25 December 2021

The CCRL Is Unreliable

I currently have 21 posts in the category Showing posts with label CCRL. One of those posts lists six early posts from my main blog making a total of 26 posts (21-1+6) for that label. Only one of those posts was written in the five years since I restarted this chess960 blog, indicating that the CCRL (see the right navigation bar for a link) has declined in importance for me. In recent years I rarely consulted it for opening advice.

This month I started a new eight-game (four different start positions) event and decided to take another look at the CCRL data. One of the games, SP777 QRKBBNRN, is pictured below.


SP777 QRKBBNRN

For the game where I had white, I chose 1.Nhg3 as the first move, and the game continued...

1.Nhg3 [x89] b5 [x2] 2.e4 [x12]

...reaching the position in the diagram. The numbers in brackets ('[]') are the number of games in the CCRL file for SP777, out of 378 games total. After Black's first move, only two CCRL games remained, but the number increased after White's second move, thanks to a simple transposition of White's first and second moves.

The first block of text in the image, statistics calculated by SCID, shows Black's moves after 2.e4. The numbers are terrible for White -- in the 12 games, White scored only 25%. When I first saw the stats, I told myself, 'This line is unplayable!', but couldn't see any other reason why it shouldn't be played. It's the most logical move in the position.

The second block of text shows some basic info about the 12 games, listed in chronological order. The last two columns are the most interesting. The WLD scores total +2-8=2 (25%), but the last column shows the 'Length' (number of moves) for each game. Of the 12 games, only four lasted longer than 15 moves.

The first game, Hiarcs - Movei (played 2006), ended '1-0' after Black's 6th move, when the opponent's are still developing their forces. The last game, Stockfish - Dragon (played this year), ended after White's 15th move with the comment 'Black wins by adjudication', although the position is at best unclear.

My conclusion? The CCRL statistics are completely misleading and can't be relied on. My own SP777 game hasn't yet reached the 10th move, so I can't say anything else, because it's still in progress.

18 December 2021

Chess940 in 'Chess Life'

Chess960 finally makes the cover (sort of) of a major chess magazine and what happens? They spell it wrong!

I knew this was going to happen. It was just a question of time. Not everyone is comfortable with Roman numerals, and of those who are, not everyone knows what 'L' stands for.

I already flagged one example in 2020 Champions Showdown, Lichess (September 2020), from the well-respected Leonard Barden of The Guardian. If the dean of chess journalism can blunder like this, anyone can.

What am I talking about? The built-in confusion between 9LX and 9XL, of course. The image above is from the table of contents (TOC) of the December 2021 Chess Life (CL). The small print says,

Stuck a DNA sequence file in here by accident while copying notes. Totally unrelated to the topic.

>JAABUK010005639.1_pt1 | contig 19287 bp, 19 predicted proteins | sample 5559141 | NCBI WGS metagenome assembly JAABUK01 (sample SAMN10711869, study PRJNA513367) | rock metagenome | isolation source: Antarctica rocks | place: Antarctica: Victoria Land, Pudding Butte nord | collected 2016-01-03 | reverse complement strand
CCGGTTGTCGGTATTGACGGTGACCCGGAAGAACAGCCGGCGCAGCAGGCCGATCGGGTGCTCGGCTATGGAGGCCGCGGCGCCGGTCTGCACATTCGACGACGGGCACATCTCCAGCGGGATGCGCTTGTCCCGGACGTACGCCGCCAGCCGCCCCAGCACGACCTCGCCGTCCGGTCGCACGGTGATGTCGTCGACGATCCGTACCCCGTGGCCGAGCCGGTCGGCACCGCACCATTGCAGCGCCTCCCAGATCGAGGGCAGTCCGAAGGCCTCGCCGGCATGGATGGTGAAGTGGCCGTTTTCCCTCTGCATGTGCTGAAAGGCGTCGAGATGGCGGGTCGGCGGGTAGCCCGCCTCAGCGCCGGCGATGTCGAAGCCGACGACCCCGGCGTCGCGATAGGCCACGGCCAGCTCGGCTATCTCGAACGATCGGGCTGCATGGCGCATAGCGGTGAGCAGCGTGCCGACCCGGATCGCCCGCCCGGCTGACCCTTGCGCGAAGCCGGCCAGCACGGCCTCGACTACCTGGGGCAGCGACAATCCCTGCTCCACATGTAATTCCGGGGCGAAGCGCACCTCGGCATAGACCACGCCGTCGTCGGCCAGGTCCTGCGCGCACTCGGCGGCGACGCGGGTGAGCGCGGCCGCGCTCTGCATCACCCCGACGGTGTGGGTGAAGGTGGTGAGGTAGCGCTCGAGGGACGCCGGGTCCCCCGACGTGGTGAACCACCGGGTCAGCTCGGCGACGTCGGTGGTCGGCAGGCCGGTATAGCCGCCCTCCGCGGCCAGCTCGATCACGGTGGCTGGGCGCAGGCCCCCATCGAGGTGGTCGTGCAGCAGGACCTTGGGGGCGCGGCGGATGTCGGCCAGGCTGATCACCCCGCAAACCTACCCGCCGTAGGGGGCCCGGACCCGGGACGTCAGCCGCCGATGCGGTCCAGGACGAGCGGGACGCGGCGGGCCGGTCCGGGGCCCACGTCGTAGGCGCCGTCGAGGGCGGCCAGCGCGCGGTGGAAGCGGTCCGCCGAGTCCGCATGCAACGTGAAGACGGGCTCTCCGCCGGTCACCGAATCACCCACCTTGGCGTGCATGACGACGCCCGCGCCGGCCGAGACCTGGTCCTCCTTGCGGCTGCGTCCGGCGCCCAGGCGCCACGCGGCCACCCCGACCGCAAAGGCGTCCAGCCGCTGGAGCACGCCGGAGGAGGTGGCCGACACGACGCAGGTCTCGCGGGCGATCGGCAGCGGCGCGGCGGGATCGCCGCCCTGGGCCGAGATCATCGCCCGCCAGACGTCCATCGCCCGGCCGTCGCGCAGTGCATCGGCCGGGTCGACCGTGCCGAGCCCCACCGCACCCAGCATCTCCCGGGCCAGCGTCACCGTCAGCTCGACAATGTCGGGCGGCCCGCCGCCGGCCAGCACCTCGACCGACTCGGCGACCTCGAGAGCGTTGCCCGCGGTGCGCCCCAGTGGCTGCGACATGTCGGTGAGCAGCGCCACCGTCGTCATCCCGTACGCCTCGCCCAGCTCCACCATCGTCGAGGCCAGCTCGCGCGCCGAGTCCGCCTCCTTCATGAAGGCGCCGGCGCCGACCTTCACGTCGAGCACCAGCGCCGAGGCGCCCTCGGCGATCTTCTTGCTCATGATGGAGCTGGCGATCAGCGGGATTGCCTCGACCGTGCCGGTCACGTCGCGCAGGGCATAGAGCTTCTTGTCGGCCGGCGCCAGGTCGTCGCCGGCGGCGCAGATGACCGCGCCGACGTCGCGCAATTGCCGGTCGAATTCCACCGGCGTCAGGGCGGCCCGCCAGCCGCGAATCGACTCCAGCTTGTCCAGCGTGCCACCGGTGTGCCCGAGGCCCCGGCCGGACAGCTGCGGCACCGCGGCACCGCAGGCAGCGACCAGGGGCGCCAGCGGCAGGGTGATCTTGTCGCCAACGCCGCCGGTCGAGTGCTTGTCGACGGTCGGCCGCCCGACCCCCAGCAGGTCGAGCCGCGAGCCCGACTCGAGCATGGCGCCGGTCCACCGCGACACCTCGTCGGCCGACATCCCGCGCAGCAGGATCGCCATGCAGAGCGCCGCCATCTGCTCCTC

[Page 36] COVER STORY • MY AMERICAN TOUR • GM Maxime Vachier-Lagrave [MVL] on his victory at the 2021 Sinquefield Cup and his tie for second place at the 9XL Showdown.

That text was repeated in the introduction to the ten page article, making it a double blunder. To make matters worse, '9XL' sounds like a fast food menu item -- 'I'll have one no.9, Xtra Large, hold the mayo.'

I suppose I should stop waving my arms around and just be happy that chess960, aka FRC, aka 9LX, etc. etc., featured in two full pages of the MVL article. Earlier this year I covered the '9XL Showdown' event in two posts:-

There was one encouraging development in the MVL article. In that second post, 'Live', I noted,

Just as they did for past events, the 9LX organizers used a non-standard numbering system to identify the start positions (SPs).

This was fixed in the MVL article, where he discussed three of his chess960 games, vs. GMs Mamedyarov, Caruana, and Nakamura. MVL wrote,

At the Showdown, the players were given 15 minutes before the rounds to analyze the new starting positions with each other. I often looked at variations with Levon Aronian and Fabiano Caruana. To be completely honest, this kind of preparation is often just blindly groping around, but sometimes you find one or two ideas that work.

The Frenchman, currently rated world no.12, once posted a piece on his blog My Chess960 Debut (mvlchess.com), which was at the 2018 Champions Showdown at St.Louis. I covered the event on this blog in Champions Showdown, St.Louis (September 2018). In his blog post, MVL observed,

The idea of "confining" players, without computer access, one hour before the games, was very interesting. In this friendly atmosphere, allowing the players to get acquainted with the position and analyse together, generally by pairs, was worthwhile. [...] Analysis of a brand new position was clearly adding some spice to our daily routine. First of all, by depriving us of the morning prep burden... But also because we rediscovered the pure analytic work, as it was done by the Ancients, before the computer era!

It's been alomost two years since I last mentioned a CL article on this blog; see An Alternative to a 'Boring, Mind-Draining Process' (January 2020). Let's hope the next opportunity won't take another two years.